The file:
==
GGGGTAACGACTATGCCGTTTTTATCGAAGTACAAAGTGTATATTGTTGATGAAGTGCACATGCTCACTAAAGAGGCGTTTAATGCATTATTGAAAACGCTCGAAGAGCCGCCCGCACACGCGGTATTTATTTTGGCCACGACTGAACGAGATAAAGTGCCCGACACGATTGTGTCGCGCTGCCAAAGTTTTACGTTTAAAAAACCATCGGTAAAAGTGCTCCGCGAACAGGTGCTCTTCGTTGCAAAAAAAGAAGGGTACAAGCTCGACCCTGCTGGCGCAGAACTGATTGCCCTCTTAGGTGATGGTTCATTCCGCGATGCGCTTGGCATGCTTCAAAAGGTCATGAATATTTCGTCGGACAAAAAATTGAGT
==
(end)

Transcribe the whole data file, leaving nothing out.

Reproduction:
GGGGTAACGACTATGCCGTTTTTATCGAAGTACAAAGTGTATATTGTTGATGAAGTGCACATGCTCACTAAAGAGGCGTTTAATGCATTATTGAAAACGCTCGAAGAGCCGCCCGCACACGCGGTATTTATTTTGGCCACGACTGAACGAGATAAAGTGCCCGACACGATTGTGTCGCGCTGCCAAAGTTTTACGTTTAAAAAACCATCGGTAAAAGTGCTCCGCGAACAGGTGCTCTTCGTTGCAAAAAAAGAAGGGTACAAGCTCGACCCTGCTGGCGCAGAACTGATTGCCCTCTTAGGTGATGGTTCATTCCGCGATGCGCTTGGCATGCTTCAAAAGGTCATGAATATTTCGTCGGACAAAAAATTGAGT